SiamFC formulates the tracking task as a deep similarity learning problem, where a Siamese network is trained to locate the target within a search image region. This method uses feature representations extracted by CNNs and performs correlation operation with a sliding window to calculate a similarity map for finding the target location. Rather than detecting by correlation, other deep similarity trackers SiamRPN ; DaSiamRPN ; GOTURN ; iccv19_SPLT generate the bounding box for the target object with regression networks. For example, GOTURN GOTURN predicts the bounding box of the target object with a simple CNN model. The trackers DaSiamRPN and SiamRPN generate a number of proposals for the target after extracting feature representations. Classification and regression procedures are then applied to produce the final object location. The SPLT tracker iccv19_SPLT uses a similar approach, but includes also a re-detection module for long-term tracking.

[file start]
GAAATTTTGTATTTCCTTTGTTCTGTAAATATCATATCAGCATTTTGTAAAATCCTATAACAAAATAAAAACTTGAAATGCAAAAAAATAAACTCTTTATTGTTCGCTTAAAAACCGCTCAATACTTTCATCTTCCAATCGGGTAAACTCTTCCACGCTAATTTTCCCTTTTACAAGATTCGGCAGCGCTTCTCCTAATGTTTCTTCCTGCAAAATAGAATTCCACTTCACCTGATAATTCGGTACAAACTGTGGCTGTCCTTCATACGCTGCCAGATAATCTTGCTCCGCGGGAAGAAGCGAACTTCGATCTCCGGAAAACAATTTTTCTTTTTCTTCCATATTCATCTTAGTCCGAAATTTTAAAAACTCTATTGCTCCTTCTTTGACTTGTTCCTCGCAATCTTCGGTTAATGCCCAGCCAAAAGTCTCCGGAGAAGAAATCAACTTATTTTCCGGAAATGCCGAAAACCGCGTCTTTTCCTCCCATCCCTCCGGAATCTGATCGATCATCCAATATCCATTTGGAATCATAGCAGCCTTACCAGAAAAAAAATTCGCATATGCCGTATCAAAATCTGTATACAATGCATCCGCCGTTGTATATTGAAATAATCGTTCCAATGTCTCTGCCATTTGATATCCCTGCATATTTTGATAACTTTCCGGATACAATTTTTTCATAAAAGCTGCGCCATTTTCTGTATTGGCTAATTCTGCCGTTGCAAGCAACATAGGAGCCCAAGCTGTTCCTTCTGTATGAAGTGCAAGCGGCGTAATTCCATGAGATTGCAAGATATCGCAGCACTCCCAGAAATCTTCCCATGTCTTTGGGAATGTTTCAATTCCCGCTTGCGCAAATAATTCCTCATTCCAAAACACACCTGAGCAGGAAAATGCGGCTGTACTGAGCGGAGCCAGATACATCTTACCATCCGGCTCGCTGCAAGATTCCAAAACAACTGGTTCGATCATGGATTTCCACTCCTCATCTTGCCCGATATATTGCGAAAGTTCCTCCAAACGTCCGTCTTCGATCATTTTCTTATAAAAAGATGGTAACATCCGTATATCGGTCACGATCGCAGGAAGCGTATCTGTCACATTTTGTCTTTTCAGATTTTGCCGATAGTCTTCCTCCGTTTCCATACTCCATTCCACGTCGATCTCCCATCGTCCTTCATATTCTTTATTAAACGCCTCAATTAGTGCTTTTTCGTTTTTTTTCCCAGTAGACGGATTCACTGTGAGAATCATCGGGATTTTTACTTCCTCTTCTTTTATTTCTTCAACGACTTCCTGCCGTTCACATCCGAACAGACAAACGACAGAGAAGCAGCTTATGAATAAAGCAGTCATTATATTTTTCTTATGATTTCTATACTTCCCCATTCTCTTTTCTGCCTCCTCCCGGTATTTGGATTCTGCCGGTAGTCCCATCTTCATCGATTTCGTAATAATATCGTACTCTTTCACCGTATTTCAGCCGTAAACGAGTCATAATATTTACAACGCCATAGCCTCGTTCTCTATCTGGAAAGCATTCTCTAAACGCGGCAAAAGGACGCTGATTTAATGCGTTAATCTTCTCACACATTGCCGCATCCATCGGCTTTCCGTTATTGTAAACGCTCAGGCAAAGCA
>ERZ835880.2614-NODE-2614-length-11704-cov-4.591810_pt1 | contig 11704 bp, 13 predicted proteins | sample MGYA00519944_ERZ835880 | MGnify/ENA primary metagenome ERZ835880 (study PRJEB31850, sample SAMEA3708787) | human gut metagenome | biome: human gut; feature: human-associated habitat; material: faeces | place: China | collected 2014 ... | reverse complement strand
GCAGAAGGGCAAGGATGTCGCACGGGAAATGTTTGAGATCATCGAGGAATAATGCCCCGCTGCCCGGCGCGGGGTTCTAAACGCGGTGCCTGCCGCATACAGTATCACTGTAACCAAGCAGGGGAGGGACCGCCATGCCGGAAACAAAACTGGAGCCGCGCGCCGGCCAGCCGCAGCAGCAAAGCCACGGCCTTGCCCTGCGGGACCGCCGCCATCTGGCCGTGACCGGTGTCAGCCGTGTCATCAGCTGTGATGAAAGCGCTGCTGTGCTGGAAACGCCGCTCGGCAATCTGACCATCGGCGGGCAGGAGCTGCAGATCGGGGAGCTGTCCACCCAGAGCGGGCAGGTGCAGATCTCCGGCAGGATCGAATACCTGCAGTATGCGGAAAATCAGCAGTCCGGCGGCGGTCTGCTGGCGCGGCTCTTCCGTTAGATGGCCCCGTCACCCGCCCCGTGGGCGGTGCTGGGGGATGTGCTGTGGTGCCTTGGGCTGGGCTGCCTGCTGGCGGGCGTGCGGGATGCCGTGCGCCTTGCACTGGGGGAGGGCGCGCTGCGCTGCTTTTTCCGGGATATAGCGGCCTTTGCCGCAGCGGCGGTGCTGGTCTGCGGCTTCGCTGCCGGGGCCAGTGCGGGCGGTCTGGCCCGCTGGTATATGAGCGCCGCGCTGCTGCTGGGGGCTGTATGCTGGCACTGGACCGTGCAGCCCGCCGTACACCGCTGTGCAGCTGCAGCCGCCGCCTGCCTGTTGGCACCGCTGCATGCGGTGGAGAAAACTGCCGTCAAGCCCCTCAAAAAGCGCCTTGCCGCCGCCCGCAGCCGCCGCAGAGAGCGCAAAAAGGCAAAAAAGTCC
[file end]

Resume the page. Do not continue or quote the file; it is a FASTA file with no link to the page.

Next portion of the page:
By formulating object tracking as a deep similarity learning problem, Siamese trackers achieved significant progress in terms of both speed and accuracy. However, one weakness of the siamese trackers is that they typically use only features from the last convolutional layers for similarity analysis and target state prediction. Therefore, the object representation is not as robust as it could be to target appearance variations, and tracking can be loss in more difficult scenarios. To address this weakness, we argue that using the last convolutional layers is not the optimal choice, and we demonstrate in this work that features from earlier layers are also beneficial for more accurate tracking with Siamese trackers.